They can't see the truth for the scam
Monday 31 May 1999
SWITCH, THE protagonist in Alan Pollock's new play The Death of Cool, is the kind of man who would like to believe that he is superior to life - life, in his view, being a corrupt participatory sport that begs to be outcheated. "You can either make shit or you can eat it... and if you are going to eat shit, you might as well eat the most expensive in the world," is his philosophy. From his achingly trendy flat (a witty, mobile design by Es Devlin), he is running a nation-wide scam of benefit fraud, helped by a gaggle of exploitative young admirers. Through ruses such as palm-reading in pubs, they filch people's identities and make social security claims on their behalf.
In a Ben Jonson comedy, you would witness this elaborate trick in action and also see enough hypocrisy in the law-abiding to reckon there's satiric justice of a sort in their being duped. Pollock's play declines to take either of these routes: wisely, because the scam feels far from watertight and its morality is thoroughly dubious. Instead, the focus is on the psychology of Switch, cursed with the sterile, over-cultured cleverness that enables people to see through things without seeing them first, and to be so precociously bored that only the buzz of crime can keep them going.
If you leave the piece feeling that Pollock has over-estimated the fascination of this kind of figure, it is no fault of the central performance in Gemma Bodinetz's chic, patchily energised production. Crackling with nervous electricity, Colin Tierney's excellent Switch negotiates the world through a compulsive romping repertoire of lofty parodies and self-parodies. His behaviour is as firmly clamped between ironic inverted commas as the head of his DJ-ing young acolyte Richie (Gideon Turner) is between headphones. His eyes burn, warningly, that there is that within which passeth show.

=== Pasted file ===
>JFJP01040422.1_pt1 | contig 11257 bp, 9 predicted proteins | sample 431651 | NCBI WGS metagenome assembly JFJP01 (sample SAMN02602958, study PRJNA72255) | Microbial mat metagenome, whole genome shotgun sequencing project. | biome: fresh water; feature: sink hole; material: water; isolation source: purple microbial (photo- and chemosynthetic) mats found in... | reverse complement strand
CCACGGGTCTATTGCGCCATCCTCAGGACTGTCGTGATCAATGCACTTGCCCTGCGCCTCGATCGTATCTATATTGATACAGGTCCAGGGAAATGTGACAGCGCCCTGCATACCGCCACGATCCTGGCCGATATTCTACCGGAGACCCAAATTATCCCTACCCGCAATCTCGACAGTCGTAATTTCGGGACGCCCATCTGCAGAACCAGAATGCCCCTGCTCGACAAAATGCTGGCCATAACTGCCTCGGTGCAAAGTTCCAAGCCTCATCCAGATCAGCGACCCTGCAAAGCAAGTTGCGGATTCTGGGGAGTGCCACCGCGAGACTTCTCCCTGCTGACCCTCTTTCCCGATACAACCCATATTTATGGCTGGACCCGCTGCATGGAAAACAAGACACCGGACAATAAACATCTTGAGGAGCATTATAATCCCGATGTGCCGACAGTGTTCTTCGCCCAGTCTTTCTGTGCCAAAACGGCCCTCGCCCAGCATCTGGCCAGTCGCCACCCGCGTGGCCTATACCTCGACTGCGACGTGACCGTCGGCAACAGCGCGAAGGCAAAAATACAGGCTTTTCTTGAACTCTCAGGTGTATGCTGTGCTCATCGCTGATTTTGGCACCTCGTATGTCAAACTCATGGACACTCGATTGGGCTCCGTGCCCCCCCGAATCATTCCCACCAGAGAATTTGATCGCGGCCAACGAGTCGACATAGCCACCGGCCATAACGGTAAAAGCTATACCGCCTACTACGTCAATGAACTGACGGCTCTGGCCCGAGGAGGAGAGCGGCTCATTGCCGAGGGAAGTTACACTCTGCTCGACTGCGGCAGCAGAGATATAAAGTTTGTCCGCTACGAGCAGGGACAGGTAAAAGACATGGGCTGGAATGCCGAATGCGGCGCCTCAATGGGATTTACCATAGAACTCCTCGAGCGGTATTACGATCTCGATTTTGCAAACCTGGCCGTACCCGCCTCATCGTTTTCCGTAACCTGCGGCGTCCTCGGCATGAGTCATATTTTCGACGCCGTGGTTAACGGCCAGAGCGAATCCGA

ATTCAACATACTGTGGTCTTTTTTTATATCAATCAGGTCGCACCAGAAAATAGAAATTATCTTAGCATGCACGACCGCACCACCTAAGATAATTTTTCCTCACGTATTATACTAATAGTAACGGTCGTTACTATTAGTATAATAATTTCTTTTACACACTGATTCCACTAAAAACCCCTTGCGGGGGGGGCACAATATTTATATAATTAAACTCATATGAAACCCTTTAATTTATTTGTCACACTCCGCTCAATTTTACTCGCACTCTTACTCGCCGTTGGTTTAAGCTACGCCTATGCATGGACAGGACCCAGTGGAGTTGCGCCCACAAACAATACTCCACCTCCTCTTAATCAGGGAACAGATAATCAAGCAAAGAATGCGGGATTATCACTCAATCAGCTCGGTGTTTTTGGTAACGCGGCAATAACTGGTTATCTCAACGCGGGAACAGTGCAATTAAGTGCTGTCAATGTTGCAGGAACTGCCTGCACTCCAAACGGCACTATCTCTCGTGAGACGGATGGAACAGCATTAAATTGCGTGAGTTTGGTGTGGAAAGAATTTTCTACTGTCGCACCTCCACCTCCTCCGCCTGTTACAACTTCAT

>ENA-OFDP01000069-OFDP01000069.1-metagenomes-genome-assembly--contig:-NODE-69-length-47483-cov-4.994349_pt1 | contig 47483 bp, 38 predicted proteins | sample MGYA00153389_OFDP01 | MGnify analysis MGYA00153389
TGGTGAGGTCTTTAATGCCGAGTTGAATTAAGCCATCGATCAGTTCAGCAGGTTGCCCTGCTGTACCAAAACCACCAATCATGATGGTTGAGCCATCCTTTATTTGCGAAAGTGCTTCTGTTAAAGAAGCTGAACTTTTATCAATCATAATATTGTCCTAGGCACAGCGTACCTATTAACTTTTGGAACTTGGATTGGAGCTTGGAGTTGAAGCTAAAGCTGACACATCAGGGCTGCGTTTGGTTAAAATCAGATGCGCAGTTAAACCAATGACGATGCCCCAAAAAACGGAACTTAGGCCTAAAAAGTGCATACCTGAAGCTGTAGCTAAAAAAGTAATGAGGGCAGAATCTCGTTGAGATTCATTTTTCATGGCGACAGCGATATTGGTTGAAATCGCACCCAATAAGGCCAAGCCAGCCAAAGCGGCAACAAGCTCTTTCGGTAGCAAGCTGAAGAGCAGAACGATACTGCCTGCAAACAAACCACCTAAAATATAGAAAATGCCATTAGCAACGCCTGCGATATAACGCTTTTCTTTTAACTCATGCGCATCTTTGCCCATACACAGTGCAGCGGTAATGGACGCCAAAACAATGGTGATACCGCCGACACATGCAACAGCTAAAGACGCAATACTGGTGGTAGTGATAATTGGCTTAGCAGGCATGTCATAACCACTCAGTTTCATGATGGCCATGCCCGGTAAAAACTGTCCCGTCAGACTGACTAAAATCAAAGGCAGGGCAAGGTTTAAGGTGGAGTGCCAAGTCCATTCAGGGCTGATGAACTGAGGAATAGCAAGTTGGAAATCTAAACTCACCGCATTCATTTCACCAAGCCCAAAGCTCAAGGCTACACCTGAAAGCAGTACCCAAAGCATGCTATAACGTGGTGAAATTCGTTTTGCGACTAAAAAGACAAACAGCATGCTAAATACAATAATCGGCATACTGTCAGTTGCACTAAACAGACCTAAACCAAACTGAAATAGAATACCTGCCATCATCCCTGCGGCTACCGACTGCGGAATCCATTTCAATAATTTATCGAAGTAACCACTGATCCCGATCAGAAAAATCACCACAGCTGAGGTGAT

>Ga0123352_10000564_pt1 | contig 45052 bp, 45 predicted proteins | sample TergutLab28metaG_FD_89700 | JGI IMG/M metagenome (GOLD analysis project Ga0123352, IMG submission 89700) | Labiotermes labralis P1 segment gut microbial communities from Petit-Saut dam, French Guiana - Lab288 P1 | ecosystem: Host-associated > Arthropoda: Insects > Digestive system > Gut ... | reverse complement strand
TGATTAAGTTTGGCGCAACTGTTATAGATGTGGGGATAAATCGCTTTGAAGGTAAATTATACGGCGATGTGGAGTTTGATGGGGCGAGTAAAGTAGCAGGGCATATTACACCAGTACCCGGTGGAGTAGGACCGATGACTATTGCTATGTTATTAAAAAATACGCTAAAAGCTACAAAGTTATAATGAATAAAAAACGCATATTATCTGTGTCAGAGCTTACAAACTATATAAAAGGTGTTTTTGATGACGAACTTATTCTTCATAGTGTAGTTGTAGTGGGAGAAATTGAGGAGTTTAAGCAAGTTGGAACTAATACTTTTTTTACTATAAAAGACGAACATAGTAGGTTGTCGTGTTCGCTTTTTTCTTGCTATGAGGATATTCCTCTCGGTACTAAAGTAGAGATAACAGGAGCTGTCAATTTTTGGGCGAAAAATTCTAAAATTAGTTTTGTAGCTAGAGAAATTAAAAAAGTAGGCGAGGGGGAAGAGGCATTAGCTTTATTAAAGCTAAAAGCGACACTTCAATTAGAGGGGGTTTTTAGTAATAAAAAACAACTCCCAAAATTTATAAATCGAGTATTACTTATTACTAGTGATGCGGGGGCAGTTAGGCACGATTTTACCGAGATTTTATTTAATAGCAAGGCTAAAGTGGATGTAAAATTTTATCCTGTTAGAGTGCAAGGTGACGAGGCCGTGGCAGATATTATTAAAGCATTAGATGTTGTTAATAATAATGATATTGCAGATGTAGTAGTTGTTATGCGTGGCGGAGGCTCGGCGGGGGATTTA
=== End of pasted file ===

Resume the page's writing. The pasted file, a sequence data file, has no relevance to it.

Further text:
The trouble with the play, though, is that it does not bring Switch into collision with characters who are sufficiently interesting in their own right to put his evasive pseudo-superiority to a really thought provoking test. His oldest friend, Lisa (Susannah Doyle), is an implausible concoction, a singer from a famous rock band and former heroin addict who wants to give up shallow success and do a teacher-conversion course. Saddled with some excruciating lines ("You opened my eyes - my Croydon convent-girl eyes..."), she has the unenviable task of voicing very dull-sounding virtues.
More promising is the bricky (Jem Wall), who returns from building brothels on the German/Polish border to find that Switch has usurped his social security identity. His stories of the ultimately desolating hedonism in those temples of the new capitalism can't help but cast unflattering light on Switch's philosophy; he is quickly bumped off, though, in another plot strand that never develops true momentum.
In Moliere's The Misanthrope, the central character satirises society but, in his excessiveness, becomes an object of the play's satire. The same process never quite happens here. It's as though Pollock is half in love with Switch's romantic cynicism: instead of giving the play a bifocal depth and complexity, though, this seems to tether it in an emotional immaturity.
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